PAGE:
Annulments typically conclude soon after marriage occurs, so there are typically no spousal maintenance or child custody issues involved – as in many divorce cases. Divorce can also involve the division of marital assets and debts, which makes the case more complicated, and longer to resolve

The Rights of Unwed Fathers in Minnesota

Paternity-2You may wonder what happens if you are an unwed father to a newborn. Being a father means, naturally, taking on responsibility for your child, and making sure that you do what’s best for him or her. But what rights do you have as a father if you are not married to the mother of the child?

PATERNITY

The term “paternity” refers to the “legal” father of a child under Minnesota law. Once paternity is established, a father has the responsibility to support their child financially. He may also seek a court order concerning parenting time and custody.

Of course, every child will have a biological mother and biological father. But, a child may not have a “legal” father. Under Minnesota law, if a newborn’s mother and father are not married to each other when the child is born, the father will not be considered the “legal” father until the necessary steps are taken.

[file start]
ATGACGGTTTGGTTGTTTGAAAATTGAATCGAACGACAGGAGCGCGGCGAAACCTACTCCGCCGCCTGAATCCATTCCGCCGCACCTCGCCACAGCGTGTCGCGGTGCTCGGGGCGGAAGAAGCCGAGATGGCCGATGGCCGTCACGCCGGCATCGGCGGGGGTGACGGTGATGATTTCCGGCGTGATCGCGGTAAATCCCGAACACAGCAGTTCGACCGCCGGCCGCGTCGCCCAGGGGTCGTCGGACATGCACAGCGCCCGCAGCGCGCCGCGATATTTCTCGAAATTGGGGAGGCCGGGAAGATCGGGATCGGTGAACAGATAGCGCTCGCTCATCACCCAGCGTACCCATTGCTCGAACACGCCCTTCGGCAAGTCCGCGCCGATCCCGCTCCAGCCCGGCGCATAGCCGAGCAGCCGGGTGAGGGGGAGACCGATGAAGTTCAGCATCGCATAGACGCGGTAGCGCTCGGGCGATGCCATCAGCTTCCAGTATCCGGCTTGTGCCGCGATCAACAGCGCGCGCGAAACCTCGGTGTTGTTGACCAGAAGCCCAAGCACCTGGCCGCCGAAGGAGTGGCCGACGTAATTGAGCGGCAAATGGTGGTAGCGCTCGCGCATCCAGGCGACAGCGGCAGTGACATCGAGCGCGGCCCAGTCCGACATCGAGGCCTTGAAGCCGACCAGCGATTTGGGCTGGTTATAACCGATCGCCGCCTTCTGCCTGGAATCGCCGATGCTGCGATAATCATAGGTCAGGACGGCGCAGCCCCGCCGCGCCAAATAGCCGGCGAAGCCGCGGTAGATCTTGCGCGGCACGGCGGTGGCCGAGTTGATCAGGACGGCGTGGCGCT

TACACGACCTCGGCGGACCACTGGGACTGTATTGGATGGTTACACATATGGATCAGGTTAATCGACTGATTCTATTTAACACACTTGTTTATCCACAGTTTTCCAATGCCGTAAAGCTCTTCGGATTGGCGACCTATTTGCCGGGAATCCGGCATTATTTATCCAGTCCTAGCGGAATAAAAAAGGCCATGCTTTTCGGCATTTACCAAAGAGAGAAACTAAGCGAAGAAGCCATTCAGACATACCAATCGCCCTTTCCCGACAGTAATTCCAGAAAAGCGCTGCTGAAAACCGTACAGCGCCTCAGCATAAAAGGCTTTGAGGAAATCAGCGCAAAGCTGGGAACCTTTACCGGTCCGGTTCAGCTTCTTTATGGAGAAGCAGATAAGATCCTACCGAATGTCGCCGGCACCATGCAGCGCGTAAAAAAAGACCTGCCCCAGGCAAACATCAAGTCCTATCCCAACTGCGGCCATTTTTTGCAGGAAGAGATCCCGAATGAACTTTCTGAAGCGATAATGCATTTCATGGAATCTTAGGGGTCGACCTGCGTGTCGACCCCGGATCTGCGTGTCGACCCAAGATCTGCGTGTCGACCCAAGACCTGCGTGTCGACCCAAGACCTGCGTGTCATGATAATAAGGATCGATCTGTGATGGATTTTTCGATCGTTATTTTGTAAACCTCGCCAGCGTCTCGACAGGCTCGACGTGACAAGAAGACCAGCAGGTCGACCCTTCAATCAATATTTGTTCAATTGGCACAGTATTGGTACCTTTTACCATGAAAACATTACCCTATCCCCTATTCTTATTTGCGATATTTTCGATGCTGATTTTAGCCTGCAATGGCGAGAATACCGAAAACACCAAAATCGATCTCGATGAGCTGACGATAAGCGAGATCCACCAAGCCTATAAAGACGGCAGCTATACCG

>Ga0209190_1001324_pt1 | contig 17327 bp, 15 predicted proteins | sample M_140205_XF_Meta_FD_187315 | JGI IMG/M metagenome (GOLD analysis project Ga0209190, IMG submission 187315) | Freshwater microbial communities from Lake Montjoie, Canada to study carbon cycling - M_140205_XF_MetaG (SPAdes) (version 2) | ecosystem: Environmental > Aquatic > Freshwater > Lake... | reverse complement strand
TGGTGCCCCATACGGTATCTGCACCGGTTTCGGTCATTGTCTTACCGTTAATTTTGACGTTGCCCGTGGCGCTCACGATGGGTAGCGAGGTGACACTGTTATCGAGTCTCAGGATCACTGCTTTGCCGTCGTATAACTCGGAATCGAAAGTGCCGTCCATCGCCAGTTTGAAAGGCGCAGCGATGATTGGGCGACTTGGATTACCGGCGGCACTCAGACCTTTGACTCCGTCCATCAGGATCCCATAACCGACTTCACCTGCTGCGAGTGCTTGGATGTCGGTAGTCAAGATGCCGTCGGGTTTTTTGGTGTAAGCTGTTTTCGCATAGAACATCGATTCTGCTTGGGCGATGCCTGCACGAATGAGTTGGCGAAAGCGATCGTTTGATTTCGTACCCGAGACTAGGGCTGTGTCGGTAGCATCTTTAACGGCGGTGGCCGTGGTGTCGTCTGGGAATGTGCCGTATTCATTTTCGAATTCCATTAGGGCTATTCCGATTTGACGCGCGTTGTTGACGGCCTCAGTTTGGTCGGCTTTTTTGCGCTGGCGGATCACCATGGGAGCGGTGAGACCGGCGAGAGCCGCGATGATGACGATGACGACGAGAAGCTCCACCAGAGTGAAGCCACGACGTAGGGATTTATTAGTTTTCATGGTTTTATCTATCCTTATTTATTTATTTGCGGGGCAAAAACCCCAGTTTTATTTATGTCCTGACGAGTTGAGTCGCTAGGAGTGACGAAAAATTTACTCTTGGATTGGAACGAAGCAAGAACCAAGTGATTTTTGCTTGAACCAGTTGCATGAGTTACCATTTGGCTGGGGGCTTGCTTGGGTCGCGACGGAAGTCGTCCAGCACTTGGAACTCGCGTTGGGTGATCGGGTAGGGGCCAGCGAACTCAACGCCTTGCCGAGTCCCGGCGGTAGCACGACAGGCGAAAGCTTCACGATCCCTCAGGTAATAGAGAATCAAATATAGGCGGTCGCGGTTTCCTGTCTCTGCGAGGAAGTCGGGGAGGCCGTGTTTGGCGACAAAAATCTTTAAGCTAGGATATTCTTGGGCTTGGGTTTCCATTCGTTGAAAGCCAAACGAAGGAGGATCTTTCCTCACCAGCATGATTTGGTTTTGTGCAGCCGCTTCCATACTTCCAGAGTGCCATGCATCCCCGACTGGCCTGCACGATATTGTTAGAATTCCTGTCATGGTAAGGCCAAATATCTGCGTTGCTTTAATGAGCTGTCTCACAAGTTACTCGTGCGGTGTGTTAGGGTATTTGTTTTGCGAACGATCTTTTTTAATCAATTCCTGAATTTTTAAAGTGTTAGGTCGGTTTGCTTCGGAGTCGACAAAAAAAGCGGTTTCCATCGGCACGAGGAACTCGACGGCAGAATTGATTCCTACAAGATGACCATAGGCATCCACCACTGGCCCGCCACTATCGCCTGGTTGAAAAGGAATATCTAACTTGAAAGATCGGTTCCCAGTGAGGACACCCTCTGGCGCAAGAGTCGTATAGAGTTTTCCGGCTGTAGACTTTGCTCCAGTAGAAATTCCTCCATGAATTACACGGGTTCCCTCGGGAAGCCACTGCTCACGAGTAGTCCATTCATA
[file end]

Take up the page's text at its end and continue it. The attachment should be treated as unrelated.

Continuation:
An unwed father will have no legal rights to the child until he becomes the “legal” father. Even if the father’s name is on the newborn’s birth certificate, that is insufficient to declare him as the “legal” father.

HOW DOES AN UNWED FATHER BECOME THE “LEGAL” FATHER OF THE CHILD?

A man (not married to the child’s mother) can become the “legal” father a child either through a signed “Recognition of Parentage” (ROP), or by court order.

Establishing paternity is the first step to gaining rights to access and decide issues surrounding health care, school issues, adoption, benefits, parenting time, financial support, and many other needs and issues surrounding a child.

HUSBAND’S NON-PATERNITY STATEMENT

In a case where the mother is married to a man who is not the biological father, a ROP form will not be enough to establish the biological father as the “legal” father. The husband of the mother must also sign a form known as the “Husband’s Non-Paternity Statement” within one year of the birth of the child.

Once these two forms are completed, it will finally establish a “legal” relationship between the biological father and child.

ROP DOES NOT GRANT CUSTODY OR PARENTING TIME

Once a ROP is signed, a father becomes responsible to support the child. However, under Minnesota law the mother of the child will have sole physical and legal custody. The ROP does not give any custody or parenting time to the father. In order to gain custody or parenting time, an action must be filed in family court.

What’s the Difference Between Physical and Legal Custody in Minnesota?

custody2The phrase “custody” is used to describe the obligations, and rights, of parents regarding the care of their children.

Child custody issues come about when an unmarried couple has a child together, or when married parents get a divorce.